(MENAFN - Arab News) The International Zinc Conference is fast approaching.
That means that the annual locking of horns between zinc miners and smelters over concentrates pricing is at its most intense.
If past years are anything to go by, a "benchmark" deal will emerge at the conference, taking place this year in Cancun, Mexico, on Feb 24-27.
As always, the headline figure will come with all the usual baffling paraphernalia of the zinc concentrates world with its "escalators," "de-escalators" and "free metal."
The first two denote each side's cut in the event the "basis price," which was set last year at 2,000 per ton, changes over the course of the year.
Price participation, to give it its proper name, is a concept that disappeared some years ago in the copper concentrates market.
"Free metal" comes about because of the relatively low amount of zinc that is payable in the concentrate, typically around 85 percent for zinc concentrate compared with over 95 percent for just about all other base metals.
Quite why the zinc market has stuck with such an arcane way of doing business is a mystery. But neither miners nor smelters show any particular inclination to change things.
Nor should the devilish detail distract from the importance of this year's talks.
The outcome will determine not whether the zinc market will be in surplus, which is a given, but how that surplus will manifest itself over the next 12 months.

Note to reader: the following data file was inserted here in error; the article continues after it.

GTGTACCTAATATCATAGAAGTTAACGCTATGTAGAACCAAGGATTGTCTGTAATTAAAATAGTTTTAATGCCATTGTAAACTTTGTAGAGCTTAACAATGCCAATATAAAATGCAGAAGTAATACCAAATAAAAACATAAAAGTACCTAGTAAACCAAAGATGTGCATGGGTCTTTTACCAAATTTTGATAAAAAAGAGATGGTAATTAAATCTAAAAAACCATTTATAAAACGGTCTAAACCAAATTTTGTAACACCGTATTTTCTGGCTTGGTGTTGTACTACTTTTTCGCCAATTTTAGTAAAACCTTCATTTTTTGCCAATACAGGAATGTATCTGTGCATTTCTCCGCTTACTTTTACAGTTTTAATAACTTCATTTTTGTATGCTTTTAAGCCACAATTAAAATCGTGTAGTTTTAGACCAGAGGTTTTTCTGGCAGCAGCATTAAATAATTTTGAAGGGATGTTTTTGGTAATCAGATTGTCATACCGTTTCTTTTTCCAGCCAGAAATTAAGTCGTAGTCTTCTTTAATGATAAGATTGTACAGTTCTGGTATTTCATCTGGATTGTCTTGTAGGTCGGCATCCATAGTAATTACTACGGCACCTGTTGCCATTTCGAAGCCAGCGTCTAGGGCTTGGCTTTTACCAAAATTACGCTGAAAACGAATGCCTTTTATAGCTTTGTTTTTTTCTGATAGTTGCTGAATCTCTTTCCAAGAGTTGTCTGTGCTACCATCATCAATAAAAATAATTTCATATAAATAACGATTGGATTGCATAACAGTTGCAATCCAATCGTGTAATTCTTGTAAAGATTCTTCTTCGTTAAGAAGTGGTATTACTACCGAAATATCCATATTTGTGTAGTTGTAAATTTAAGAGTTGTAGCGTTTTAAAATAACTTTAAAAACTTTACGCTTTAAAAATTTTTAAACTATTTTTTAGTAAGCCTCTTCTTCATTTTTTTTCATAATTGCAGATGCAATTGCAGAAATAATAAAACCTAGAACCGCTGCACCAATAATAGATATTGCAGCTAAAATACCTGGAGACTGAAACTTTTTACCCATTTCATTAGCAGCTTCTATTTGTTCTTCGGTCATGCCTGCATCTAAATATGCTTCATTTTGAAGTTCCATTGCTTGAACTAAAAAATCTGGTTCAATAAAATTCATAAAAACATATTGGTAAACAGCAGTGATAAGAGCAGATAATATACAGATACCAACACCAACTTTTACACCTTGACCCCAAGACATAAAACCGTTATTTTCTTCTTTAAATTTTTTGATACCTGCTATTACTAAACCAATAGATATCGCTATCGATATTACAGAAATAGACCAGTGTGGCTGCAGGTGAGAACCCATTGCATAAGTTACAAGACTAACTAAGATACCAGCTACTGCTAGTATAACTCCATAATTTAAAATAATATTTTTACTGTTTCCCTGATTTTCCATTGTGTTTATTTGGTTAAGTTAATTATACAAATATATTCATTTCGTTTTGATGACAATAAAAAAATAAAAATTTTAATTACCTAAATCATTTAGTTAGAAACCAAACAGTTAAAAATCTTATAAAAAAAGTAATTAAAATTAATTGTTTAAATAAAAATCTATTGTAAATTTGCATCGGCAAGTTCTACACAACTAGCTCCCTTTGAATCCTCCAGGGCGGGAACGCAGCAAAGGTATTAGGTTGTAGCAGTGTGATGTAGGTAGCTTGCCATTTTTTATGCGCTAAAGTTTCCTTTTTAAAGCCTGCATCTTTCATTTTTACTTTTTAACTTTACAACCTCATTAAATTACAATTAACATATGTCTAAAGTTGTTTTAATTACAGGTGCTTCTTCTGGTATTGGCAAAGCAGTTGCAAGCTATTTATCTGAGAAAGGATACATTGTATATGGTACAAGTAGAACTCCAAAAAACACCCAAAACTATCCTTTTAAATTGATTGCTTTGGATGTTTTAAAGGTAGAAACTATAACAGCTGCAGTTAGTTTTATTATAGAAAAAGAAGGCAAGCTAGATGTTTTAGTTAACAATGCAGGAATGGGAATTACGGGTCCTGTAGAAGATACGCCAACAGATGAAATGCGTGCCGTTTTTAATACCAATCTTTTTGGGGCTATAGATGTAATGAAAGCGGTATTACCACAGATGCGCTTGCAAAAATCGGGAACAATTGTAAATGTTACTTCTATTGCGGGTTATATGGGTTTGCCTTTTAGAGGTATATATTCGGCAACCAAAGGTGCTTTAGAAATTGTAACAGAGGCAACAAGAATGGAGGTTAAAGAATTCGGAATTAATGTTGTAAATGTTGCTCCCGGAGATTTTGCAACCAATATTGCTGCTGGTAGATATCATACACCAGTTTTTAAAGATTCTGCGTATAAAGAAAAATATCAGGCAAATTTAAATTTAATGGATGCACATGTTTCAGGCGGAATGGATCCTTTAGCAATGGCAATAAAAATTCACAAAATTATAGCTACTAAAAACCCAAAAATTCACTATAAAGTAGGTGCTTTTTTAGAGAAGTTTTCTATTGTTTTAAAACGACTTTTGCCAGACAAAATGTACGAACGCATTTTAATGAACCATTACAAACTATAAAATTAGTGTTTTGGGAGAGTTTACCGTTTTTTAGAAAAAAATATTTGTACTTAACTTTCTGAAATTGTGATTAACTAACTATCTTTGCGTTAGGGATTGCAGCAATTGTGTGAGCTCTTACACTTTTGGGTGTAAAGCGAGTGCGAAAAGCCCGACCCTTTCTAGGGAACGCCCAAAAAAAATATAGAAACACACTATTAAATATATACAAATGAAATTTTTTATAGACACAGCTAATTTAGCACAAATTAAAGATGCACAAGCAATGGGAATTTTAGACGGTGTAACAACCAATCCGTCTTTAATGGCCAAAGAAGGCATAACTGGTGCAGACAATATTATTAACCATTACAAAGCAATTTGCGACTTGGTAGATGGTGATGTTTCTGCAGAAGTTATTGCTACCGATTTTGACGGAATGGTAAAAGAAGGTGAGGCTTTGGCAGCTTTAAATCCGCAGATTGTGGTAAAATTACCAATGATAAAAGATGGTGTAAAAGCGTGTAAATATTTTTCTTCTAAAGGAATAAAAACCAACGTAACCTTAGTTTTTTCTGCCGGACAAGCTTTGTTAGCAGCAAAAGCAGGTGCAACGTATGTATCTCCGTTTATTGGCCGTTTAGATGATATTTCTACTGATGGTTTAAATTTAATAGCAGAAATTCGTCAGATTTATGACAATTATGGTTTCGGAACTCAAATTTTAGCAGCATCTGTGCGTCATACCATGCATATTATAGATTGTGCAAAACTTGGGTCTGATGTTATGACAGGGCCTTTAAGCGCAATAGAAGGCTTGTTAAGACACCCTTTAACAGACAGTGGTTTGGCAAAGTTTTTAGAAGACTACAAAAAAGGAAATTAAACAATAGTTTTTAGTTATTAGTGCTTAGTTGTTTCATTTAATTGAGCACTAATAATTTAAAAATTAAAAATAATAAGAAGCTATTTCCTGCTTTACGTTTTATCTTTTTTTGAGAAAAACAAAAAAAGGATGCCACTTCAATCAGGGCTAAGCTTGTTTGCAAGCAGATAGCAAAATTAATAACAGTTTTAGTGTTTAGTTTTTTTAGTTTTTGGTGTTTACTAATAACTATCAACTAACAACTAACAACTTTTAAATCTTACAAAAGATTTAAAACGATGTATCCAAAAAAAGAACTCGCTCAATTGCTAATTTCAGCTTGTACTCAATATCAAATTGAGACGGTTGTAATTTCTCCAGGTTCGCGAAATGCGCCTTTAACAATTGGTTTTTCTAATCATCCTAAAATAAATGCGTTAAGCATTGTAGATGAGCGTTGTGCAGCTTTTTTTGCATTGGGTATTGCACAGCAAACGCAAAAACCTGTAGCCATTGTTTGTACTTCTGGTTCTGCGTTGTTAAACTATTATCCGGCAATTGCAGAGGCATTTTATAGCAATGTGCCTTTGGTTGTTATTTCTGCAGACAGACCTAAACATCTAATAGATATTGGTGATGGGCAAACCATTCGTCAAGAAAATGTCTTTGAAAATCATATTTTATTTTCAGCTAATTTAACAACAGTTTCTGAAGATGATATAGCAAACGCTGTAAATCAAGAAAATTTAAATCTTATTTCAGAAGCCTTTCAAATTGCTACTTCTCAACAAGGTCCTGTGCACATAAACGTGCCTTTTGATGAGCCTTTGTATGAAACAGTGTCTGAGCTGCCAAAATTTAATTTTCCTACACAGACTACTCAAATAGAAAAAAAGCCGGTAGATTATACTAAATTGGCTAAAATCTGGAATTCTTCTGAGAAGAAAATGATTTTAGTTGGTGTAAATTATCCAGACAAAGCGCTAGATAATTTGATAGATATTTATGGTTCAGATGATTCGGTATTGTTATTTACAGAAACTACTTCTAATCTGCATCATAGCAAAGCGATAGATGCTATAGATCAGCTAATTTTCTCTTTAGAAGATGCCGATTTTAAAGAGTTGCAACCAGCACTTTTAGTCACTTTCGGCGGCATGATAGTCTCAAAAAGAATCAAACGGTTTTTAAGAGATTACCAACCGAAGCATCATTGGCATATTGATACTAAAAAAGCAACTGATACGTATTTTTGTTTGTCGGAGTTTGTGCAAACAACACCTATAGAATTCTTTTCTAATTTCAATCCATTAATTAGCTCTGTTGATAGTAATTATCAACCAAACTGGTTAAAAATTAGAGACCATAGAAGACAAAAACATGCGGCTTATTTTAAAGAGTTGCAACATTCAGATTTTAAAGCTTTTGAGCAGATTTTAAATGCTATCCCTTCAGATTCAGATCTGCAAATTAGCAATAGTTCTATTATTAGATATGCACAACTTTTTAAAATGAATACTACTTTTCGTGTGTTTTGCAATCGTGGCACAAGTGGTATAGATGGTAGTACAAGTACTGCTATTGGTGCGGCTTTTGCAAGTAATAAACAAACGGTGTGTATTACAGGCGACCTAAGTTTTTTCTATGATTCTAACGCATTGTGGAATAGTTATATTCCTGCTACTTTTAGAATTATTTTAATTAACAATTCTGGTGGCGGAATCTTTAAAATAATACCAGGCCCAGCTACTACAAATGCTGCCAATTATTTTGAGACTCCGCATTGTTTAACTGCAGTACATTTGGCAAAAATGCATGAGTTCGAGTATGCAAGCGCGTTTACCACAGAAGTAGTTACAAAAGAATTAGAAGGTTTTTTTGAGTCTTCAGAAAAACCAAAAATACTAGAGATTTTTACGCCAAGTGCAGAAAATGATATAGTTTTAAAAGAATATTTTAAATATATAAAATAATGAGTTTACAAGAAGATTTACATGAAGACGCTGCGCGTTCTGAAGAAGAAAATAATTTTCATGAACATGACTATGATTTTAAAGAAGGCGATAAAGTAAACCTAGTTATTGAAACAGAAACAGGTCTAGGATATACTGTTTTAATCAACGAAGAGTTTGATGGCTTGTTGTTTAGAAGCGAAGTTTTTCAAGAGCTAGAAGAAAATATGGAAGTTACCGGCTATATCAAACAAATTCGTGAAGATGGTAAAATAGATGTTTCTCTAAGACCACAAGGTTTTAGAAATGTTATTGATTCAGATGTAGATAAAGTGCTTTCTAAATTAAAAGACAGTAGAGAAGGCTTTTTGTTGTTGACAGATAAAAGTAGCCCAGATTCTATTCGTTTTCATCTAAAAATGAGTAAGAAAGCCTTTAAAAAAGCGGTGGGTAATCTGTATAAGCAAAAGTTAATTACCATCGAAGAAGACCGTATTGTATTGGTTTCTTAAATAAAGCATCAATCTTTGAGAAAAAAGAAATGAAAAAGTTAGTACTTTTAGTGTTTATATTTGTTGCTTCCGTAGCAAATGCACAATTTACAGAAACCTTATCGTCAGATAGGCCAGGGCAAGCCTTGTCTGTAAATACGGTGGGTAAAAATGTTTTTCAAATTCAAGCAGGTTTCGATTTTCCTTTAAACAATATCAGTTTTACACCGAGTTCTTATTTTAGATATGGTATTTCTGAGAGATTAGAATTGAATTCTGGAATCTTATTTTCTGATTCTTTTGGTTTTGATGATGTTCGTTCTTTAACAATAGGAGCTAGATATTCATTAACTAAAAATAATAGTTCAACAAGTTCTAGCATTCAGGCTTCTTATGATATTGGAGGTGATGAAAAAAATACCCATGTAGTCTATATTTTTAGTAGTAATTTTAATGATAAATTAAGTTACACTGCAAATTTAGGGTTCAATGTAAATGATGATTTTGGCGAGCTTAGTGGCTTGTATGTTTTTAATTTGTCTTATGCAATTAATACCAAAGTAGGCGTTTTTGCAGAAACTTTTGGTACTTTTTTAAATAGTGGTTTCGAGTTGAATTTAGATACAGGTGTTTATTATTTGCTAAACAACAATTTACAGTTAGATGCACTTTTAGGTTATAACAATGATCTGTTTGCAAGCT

The global refined zinc market has been in supply-demand surplus since 2006, based on figures from the International Lead and Zinc Study Group (ILZSG).
It was in surplus again last year but the Group's latest assessment, covering the first 11 months of 2012, was that the surplus shrank to 267,000 tons from 323,000 tons in the comparable period of 2011.
Don't get too excited.
That apparently shrinking surplus masks two very different dynamics.
While global refined metal production fell by 3.4 percent over the January-November period of last year, that of mined zinc surged by 7.0 percent.
China is the source of this disconnect.
The country's miners boosted output by 20 percent, accounting for just about all the global increase, as shown in the second graphic above.
China's smelters, by contrast, slashed refined run-rates by 8.5 percent over the same period. The gap between these two divergent trends implies an accumulation of zinc concentrates in the country.
It's fair to say that the scale of increase in China's mined zinc production last year has caused a few raised eyebrows among the metals analyst community.
As ever with official Chinese statistics, though, it's the trend that probably counts most.
And certainly the combination of the two trends, rising concentrates output and falling smelter demand for those concentrates, would seem to be confirmed by the sharp reduction in the country's concentrates import needs.